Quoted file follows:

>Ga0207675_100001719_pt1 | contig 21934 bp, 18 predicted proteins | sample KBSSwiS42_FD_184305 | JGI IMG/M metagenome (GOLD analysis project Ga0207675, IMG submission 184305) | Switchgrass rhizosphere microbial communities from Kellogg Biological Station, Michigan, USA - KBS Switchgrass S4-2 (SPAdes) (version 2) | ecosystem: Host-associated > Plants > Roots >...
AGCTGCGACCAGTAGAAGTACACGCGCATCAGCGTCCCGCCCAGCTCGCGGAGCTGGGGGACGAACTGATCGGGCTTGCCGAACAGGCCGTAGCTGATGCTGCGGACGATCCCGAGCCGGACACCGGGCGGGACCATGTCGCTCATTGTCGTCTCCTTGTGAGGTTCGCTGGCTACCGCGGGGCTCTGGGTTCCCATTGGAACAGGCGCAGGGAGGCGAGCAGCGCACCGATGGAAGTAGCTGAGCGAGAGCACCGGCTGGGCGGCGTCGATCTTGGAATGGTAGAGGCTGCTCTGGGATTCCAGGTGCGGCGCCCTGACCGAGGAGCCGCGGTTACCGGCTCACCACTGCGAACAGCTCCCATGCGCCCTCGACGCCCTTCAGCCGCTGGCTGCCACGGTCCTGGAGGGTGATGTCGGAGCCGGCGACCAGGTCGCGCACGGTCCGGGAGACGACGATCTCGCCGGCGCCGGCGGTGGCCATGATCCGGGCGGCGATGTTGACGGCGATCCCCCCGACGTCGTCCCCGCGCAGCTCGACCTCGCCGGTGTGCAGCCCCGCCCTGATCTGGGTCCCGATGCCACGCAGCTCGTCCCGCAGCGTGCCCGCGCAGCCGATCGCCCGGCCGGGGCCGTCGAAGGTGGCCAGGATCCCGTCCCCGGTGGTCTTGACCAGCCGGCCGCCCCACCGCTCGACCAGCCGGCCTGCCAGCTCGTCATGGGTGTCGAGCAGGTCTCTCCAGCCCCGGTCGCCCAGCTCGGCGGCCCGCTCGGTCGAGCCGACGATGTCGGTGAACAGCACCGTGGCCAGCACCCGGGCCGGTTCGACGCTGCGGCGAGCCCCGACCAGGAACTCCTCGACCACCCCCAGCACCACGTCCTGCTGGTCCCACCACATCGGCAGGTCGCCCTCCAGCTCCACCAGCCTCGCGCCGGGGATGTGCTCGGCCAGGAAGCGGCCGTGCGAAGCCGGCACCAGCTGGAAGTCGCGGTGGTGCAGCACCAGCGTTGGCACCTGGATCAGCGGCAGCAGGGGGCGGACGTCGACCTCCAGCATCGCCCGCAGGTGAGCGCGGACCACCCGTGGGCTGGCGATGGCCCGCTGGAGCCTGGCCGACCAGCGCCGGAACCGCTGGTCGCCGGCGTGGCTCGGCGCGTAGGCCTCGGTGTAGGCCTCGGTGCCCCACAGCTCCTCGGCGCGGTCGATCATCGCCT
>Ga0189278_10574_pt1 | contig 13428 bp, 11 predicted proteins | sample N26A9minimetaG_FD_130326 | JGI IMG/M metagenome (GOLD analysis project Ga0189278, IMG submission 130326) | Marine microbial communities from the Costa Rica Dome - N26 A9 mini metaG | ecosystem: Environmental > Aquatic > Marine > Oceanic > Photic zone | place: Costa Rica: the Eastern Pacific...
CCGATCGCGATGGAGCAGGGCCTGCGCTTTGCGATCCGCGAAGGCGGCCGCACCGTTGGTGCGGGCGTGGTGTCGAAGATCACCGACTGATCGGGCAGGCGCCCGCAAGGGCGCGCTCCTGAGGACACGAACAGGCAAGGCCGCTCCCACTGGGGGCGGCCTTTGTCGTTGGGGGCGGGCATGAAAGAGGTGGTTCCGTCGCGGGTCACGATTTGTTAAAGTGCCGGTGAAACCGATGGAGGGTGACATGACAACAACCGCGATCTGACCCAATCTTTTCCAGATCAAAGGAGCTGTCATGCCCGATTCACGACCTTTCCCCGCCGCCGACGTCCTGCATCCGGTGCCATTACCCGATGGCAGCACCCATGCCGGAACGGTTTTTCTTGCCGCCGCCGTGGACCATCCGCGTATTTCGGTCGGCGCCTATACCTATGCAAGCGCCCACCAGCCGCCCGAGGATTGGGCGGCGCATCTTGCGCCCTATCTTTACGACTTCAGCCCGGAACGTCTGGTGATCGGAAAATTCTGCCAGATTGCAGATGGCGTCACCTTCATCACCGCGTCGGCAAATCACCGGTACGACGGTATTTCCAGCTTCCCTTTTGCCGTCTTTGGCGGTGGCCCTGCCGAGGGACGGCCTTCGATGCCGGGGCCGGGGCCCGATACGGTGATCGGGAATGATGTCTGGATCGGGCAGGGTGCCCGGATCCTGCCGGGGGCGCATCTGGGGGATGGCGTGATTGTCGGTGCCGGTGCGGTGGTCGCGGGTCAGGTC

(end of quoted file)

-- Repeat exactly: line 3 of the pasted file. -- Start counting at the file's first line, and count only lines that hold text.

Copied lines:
>Ga0189278_10574_pt1 | contig 13428 bp, 11 predicted proteins | sample N26A9minimetaG_FD_130326 | JGI IMG/M metagenome (GOLD analysis project Ga0189278, IMG submission 130326) | Marine microbial communities from the Costa Rica Dome - N26 A9 mini metaG | ecosystem: Environmental > Aquatic > Marine > Oceanic > Photic zone | place: Costa Rica: the Eastern Pacific...